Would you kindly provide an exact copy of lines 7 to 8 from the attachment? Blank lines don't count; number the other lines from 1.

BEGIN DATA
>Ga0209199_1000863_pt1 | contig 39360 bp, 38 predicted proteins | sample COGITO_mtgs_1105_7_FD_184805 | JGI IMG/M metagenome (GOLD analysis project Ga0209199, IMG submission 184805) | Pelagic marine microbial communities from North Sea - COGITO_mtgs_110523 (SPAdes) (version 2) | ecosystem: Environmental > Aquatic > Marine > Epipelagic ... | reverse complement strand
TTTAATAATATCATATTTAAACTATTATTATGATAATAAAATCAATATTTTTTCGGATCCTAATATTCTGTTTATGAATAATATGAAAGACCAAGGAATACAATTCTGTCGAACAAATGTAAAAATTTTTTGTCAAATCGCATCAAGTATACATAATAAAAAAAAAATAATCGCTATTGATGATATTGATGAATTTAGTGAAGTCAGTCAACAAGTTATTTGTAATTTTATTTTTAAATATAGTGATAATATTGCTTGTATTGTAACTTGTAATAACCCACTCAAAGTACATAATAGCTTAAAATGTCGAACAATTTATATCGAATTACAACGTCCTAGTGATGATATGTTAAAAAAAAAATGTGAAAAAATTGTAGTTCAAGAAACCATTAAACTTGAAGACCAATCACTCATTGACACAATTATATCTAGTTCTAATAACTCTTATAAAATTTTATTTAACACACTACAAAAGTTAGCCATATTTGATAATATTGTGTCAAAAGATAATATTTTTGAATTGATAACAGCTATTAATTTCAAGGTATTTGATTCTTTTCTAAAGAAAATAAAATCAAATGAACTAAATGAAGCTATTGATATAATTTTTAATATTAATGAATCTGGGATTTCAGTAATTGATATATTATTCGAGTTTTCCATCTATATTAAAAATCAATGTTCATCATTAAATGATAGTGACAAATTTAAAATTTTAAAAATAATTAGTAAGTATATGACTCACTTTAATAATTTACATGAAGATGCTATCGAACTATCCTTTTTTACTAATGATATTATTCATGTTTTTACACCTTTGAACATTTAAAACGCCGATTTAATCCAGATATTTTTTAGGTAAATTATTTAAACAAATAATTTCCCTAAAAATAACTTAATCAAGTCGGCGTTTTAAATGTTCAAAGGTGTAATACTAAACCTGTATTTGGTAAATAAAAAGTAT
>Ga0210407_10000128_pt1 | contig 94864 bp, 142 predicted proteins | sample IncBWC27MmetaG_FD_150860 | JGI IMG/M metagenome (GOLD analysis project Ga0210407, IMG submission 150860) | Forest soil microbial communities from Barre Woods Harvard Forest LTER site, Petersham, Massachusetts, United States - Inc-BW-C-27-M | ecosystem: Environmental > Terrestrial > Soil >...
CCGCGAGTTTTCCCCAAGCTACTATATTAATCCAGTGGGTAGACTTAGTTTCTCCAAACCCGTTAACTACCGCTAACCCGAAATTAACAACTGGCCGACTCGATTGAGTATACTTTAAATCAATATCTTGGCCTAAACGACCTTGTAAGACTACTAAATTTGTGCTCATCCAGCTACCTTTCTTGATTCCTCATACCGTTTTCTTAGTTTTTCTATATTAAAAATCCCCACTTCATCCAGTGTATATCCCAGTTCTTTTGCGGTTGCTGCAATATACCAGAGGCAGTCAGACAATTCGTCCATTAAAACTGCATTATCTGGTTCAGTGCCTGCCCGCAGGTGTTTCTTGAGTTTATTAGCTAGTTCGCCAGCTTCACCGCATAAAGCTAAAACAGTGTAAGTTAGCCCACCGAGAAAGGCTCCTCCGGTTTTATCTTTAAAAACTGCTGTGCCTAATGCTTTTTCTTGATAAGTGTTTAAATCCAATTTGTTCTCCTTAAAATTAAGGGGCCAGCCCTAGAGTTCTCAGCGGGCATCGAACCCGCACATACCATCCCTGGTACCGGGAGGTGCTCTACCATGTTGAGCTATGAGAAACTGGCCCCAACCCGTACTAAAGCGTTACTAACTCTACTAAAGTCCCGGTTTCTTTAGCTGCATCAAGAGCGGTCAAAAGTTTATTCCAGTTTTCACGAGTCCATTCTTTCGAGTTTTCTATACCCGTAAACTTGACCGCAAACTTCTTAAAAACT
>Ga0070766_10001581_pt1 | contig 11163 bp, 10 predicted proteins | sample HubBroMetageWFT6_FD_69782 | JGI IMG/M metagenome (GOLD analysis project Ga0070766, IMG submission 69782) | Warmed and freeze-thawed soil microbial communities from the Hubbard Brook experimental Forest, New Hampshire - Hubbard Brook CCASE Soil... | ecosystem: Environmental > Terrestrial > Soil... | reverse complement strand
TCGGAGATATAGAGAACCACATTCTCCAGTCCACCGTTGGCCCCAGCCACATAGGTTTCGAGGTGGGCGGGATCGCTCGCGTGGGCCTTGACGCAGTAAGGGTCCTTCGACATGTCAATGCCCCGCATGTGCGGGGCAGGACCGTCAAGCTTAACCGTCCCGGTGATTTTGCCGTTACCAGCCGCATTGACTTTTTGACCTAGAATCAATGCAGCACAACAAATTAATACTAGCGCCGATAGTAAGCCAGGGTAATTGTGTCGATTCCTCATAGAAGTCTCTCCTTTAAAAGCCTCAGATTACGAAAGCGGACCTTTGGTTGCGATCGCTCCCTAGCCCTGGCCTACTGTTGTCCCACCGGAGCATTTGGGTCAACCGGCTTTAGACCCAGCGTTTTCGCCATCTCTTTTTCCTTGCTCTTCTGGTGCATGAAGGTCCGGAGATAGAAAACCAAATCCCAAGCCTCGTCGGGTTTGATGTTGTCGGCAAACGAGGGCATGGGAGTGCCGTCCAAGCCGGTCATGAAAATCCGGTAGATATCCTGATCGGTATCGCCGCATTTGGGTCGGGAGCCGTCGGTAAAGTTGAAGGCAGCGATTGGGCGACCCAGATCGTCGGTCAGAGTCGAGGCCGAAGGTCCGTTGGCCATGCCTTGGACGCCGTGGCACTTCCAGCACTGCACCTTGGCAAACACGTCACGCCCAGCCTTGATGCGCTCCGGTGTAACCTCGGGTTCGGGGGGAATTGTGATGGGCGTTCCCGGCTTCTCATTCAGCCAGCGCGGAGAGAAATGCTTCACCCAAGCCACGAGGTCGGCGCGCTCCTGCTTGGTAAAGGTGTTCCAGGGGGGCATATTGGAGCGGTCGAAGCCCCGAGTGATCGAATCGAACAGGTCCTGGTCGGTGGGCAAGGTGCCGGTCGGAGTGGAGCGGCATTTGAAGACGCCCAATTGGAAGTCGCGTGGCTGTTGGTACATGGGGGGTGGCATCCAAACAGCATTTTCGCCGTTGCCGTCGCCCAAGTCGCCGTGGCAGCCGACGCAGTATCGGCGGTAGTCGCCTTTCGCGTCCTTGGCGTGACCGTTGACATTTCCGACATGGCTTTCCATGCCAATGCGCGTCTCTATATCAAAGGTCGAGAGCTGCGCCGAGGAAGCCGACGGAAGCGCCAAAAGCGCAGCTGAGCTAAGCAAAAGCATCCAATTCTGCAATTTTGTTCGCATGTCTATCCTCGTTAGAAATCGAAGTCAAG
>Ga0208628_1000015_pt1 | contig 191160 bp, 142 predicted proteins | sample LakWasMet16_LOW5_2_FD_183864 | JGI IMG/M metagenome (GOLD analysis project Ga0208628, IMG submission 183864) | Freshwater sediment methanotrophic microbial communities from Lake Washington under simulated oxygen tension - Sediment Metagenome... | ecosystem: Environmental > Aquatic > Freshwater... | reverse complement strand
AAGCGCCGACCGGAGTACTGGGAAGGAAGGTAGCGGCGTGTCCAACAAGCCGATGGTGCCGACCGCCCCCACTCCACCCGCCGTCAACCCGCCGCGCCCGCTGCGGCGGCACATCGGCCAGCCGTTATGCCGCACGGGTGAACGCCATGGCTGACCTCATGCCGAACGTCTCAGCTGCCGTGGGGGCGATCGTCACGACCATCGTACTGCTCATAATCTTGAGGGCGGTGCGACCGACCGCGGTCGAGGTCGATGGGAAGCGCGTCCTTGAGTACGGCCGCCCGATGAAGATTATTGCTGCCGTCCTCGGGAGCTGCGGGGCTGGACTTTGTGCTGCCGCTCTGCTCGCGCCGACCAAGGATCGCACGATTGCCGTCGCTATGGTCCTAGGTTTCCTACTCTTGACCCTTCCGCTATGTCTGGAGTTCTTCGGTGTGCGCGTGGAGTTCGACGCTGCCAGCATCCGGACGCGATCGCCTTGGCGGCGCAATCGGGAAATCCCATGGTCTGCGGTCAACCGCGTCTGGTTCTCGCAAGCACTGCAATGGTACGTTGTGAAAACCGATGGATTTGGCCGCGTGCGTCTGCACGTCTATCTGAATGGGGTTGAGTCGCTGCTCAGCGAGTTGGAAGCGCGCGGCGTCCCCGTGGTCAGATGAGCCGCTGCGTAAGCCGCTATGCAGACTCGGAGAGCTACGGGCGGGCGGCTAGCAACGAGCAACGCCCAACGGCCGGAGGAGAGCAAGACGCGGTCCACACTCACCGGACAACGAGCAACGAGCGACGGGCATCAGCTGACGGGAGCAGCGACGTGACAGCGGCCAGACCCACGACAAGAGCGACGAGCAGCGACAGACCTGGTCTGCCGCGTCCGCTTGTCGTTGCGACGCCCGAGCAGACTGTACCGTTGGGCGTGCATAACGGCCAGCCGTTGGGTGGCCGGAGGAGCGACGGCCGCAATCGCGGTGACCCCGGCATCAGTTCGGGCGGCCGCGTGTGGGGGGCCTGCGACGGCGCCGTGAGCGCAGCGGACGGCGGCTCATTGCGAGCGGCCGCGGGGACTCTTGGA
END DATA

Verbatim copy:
>Ga0208628_1000015_pt1 | contig 191160 bp, 142 predicted proteins | sample LakWasMet16_LOW5_2_FD_183864 | JGI IMG/M metagenome (GOLD analysis project Ga0208628, IMG submission 183864) | Freshwater sediment methanotrophic microbial communities from Lake Washington under simulated oxygen tension - Sediment Metagenome... | ecosystem: Environmental > Aquatic > Freshwater... | reverse complement strand
AAGCGCCGACCGGAGTACTGGGAAGGAAGGTAGCGGCGTGTCCAACAAGCCGATGGTGCCGACCGCCCCCACTCCACCCGCCGTCAACCCGCCGCGCCCGCTGCGGCGGCACATCGGCCAGCCGTTATGCCGCACGGGTGAACGCCATGGCTGACCTCATGCCGAACGTCTCAGCTGCCGTGGGGGCGATCGTCACGACCATCGTACTGCTCATAATCTTGAGGGCGGTGCGACCGACCGCGGTCGAGGTCGATGGGAAGCGCGTCCTTGAGTACGGCCGCCCGATGAAGATTATTGCTGCCGTCCTCGGGAGCTGCGGGGCTGGACTTTGTGCTGCCGCTCTGCTCGCGCCGACCAAGGATCGCACGATTGCCGTCGCTATGGTCCTAGGTTTCCTACTCTTGACCCTTCCGCTATGTCTGGAGTTCTTCGGTGTGCGCGTGGAGTTCGACGCTGCCAGCATCCGGACGCGATCGCCTTGGCGGCGCAATCGGGAAATCCCATGGTCTGCGGTCAACCGCGTCTGGTTCTCGCAAGCACTGCAATGGTACGTTGTGAAAACCGATGGATTTGGCCGCGTGCGTCTGCACGTCTATCTGAATGGGGTTGAGTCGCTGCTCAGCGAGTTGGAAGCGCGCGGCGTCCCCGTGGTCAGATGAGCCGCTGCGTAAGCCGCTATGCAGACTCGGAGAGCTACGGGCGGGCGGCTAGCAACGAGCAACGCCCAACGGCCGGAGGAGAGCAAGACGCGGTCCACACTCACCGGACAACGAGCAACGAGCGACGGGCATCAGCTGACGGGAGCAGCGACGTGACAGCGGCCAGACCCACGACAAGAGCGACGAGCAGCGACAGACCTGGTCTGCCGCGTCCGCTTGTCGTTGCGACGCCCGAGCAGACTGTACCGTTGGGCGTGCATAACGGCCAGCCGTTGGGTGGCCGGAGGAGCGACGGCCGCAATCGCGGTGACCCCGGCATCAGTTCGGGCGGCCGCGTGTGGGGGGCCTGCGACGGCGCCGTGAGCGCAGCGGACGGCGGCTCATTGCGAGCGGCCGCGGGGACTCTTGGA